The Benefits of Microchipping Your Pet

Microchip implantation is something most pet owners are aware of and is just one of multiple identification methods we have available to us and our pets. The benefits of microchipping your pet are unmatched when compared to the other methods, such as ID tags, collars with engraved names, and even air tags attached to the collar of your pet.

How Do Pet Microchips Work?

Before we discuss the benefits of microchip implantation, it’s important to understand what microchipping is. A microchip is a small rice grain sized radio frequency identification transponder (RFID transponder) that has a unique code attached to it.

Microchips aren’t electronic, rather, they have codes that can be scanned to identify pets.

The microchip does not have any electrical power and does not transmit any radio frequencies on its own. Rather, the “code” on the microchip is read by a special scanner that can interpret the code. That code is ideally associated with your contact information in a nationwide database – think of it as braille. This code cannot be viewed without a microchip reader. So, unless you are a veterinary professional who is associated with a pet shelter or your local animal control department, you will not be able to “read” the microchip. Since microchips don’t have power, they do not ever need to be replaced. Furthermore, the microchip is not GPS enabled. You cannot track your pet via a “find my phone” type app.

Why should I Microchip My Pet?

Why do we recommend a microchip implantation to identify your pet over a collar with a tag that has contact information on it? You should not look at these different identification methods as “opponents” but rather modalities that can be used in conjunction with each other. Many times, when pets get away from their owners, their collars are often torn away in the process. Sure, the collar with their name, your name and contact information is great, but if it’s hanging on the outside of your fence because your pet dug a hole and squeezed out of the yard…it’s not really doing much good.

What About GPS Locating Collars?

A common misconception is the idea that your microchip has a GPS locator.

That is not true. As previously mentioned, there is no power supply in the RFID microchips applied to our pets. That means that there is nothing to transmit a signal to any distant place. That capability is available, though, in the form of collars. GPS locator collars are rather bulky, especially for a pet that is less than 20 lbs., predominantly because they do need to have a power supply. There are some substantial limitations to them. Most of them require that you are within a specific range of your pet to even get a signal from them, usually within 800 yards.

Suffice it to say, GPS locating collars are not at all a substitute for a microchip.

Woman on her phone holding a chihuahua in her car.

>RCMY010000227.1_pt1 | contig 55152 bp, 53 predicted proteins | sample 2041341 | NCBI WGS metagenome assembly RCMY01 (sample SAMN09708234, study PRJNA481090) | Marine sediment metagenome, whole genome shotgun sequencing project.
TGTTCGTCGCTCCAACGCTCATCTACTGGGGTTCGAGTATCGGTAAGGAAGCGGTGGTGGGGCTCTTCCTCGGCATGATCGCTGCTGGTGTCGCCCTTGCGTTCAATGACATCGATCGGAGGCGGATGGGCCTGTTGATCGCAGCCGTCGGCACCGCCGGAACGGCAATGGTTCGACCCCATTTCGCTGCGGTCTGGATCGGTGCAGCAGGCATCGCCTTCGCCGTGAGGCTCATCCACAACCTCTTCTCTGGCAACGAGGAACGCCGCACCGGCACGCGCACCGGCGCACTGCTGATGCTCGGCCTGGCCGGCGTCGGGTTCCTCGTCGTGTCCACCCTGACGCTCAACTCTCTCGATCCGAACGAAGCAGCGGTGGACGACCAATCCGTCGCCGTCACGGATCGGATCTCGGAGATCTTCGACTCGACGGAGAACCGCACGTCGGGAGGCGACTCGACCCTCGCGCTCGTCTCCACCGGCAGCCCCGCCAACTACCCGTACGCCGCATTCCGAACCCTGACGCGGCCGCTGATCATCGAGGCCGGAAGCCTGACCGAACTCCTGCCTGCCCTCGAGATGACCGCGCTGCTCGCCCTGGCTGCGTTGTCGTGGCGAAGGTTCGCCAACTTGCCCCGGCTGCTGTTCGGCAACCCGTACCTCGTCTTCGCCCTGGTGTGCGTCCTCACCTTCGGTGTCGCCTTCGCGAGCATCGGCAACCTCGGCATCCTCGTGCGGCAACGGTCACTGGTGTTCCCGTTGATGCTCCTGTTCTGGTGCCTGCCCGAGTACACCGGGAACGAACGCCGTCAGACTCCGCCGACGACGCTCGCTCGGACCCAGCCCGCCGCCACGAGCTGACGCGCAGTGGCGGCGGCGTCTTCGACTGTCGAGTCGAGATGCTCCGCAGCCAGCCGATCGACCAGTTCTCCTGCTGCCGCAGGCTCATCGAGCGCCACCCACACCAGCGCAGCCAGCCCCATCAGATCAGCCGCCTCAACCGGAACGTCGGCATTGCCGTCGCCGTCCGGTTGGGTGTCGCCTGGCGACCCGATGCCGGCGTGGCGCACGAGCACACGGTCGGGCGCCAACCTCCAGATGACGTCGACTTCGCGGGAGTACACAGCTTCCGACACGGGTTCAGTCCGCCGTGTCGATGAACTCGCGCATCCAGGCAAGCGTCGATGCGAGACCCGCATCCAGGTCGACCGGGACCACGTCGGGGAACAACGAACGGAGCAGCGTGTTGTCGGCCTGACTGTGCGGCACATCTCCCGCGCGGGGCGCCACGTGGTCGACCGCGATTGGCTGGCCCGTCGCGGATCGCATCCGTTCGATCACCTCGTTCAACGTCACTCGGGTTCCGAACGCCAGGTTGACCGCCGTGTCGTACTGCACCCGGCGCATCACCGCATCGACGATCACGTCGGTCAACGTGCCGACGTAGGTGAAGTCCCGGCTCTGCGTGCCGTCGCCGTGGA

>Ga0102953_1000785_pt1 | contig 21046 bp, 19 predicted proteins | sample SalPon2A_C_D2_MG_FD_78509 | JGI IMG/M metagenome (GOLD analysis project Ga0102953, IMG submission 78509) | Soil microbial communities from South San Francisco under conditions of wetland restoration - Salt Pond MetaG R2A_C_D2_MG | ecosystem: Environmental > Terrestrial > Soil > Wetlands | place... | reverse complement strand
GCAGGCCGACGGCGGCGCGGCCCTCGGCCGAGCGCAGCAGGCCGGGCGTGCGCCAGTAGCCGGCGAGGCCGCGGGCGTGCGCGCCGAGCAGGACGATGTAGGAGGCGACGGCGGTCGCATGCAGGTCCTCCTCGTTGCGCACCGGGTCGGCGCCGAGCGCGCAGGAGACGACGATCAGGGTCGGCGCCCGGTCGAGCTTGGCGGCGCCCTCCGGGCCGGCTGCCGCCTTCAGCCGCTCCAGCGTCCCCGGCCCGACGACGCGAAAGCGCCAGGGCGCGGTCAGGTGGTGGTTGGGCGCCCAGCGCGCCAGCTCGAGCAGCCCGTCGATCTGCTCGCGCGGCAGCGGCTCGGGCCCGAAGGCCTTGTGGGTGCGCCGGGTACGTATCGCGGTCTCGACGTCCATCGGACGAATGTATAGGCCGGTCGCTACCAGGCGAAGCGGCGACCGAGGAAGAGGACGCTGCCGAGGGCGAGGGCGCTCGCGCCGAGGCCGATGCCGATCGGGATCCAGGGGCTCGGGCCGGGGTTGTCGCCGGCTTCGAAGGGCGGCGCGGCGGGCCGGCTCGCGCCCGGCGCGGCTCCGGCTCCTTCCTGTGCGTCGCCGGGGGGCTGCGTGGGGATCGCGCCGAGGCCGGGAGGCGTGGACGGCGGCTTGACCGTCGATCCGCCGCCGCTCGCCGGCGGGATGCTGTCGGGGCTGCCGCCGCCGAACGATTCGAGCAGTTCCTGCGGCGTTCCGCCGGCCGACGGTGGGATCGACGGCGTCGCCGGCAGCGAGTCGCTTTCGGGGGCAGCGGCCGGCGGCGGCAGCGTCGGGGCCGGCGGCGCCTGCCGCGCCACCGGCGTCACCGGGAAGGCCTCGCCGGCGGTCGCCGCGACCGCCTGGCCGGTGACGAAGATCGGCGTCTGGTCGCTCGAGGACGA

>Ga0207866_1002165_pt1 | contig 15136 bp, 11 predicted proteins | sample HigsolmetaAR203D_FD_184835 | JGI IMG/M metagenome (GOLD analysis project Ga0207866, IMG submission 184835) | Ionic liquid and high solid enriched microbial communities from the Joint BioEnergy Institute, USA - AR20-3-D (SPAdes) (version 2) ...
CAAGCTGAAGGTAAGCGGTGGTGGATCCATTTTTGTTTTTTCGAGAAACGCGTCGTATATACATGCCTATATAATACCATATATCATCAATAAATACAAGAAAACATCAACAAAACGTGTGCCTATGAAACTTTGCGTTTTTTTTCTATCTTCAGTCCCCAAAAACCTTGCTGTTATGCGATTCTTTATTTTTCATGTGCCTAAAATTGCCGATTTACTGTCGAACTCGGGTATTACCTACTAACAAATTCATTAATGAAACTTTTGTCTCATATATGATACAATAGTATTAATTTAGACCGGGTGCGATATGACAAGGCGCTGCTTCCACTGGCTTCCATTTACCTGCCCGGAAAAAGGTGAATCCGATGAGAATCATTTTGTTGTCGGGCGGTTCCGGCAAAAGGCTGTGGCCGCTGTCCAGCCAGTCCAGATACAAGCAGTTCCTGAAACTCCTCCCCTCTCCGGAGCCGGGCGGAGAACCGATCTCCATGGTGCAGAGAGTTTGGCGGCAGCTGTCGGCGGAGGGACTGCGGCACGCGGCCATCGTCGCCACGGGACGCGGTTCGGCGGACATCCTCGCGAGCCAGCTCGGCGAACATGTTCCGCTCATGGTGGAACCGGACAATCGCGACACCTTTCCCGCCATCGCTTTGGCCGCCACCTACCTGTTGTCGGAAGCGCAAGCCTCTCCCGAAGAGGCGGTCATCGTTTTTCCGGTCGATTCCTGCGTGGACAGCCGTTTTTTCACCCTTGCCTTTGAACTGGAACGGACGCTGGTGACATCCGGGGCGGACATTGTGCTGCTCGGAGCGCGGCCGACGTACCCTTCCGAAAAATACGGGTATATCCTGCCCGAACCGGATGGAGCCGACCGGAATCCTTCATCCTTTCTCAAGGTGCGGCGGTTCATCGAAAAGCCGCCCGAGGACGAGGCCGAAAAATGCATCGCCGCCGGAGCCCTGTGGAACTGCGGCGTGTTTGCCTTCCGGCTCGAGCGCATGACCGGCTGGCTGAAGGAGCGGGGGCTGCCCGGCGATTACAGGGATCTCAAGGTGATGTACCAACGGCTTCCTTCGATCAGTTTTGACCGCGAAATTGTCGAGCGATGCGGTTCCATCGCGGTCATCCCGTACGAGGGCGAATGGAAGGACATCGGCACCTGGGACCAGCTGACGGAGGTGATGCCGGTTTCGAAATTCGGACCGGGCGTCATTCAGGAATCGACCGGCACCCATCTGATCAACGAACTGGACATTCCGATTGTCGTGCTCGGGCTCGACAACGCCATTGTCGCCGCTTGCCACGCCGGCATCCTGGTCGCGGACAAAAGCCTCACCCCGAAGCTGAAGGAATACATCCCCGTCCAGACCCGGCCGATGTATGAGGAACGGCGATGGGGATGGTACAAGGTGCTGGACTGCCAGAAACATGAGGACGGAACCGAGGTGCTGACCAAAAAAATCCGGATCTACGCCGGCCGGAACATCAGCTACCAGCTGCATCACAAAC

Note: Microchips can be read across languages and countries! Get your fur baby chipped before traveling with them.

Pet Microchip Travel Requirements

Our pets are undeniably part of our families. They live indoors with us. Often sleep inside with us. And in many cases our pets even go on vacation with us. If you travel with your pet out of the country, having a microchip is often required. Even traveling to Hawaii requires a pet microchip. Having a microchip will not only function to identify that pet, for regulation purposes, but it also gives you a safety net. For instance, if your pet gets loose in Tokyo, Japan, the microchip your pet would have could still be read and linked to you. Microchips transcend languages and countries!

Does Microchipping Hurt Pets?

Perhaps best of all, the microchip is not at all bothersome to your pet. Sure, it is a relatively large needle that is required for the implantation, but that is short-lived. Once the microchip is in, that’s it! There is no more discomfort and nothing else that will bother your pet. There is also no way for the microchip to fall off! It can migrate, which mean that if you implant the microchip between the shoulder blades in the back, it can move to other areas slowly, like the lower shoulder. However, a migrated microchip will always maintain its signature. As long as it is in the pet, it will be linked to that pet.

Pet Microchip Registration

Finally, an important note regarding pet microchip registration. After the chip is implanted, and your veterinarian has given you the number and shown you where it is on your pet, your job is not done. You must then register that pet to your name. If your pet has a microchip, but you never register it w/ your contact information, then it will not be linked to anything, which renders the chip useless. Some companies do require a registration fee, but it is minimal…typically in the $30-75 price range for a lifetime registration. It is also important to make sure you keep that information accurate.

There are multiple microchip companies available nowadays. And all work very well. The good news is that AAHA (American Animal Hospital Association) has a universal microchip registry that automatically searches all the microchip company databases. Even as recently as 10 years ago, you need the first three characters of a number to identify the company the microchip was connected with to search that database. Now, AAHA does that for you. So, if your veterinarian or animal control personnel scans a found pet, finds the number, they simply must go to the AAHA site to find out who the found pet is linked to. This means there is one less step to reunite a pet with their family.

Does your pet still need a microchip? Schedule a pet microchip appointment with our team today!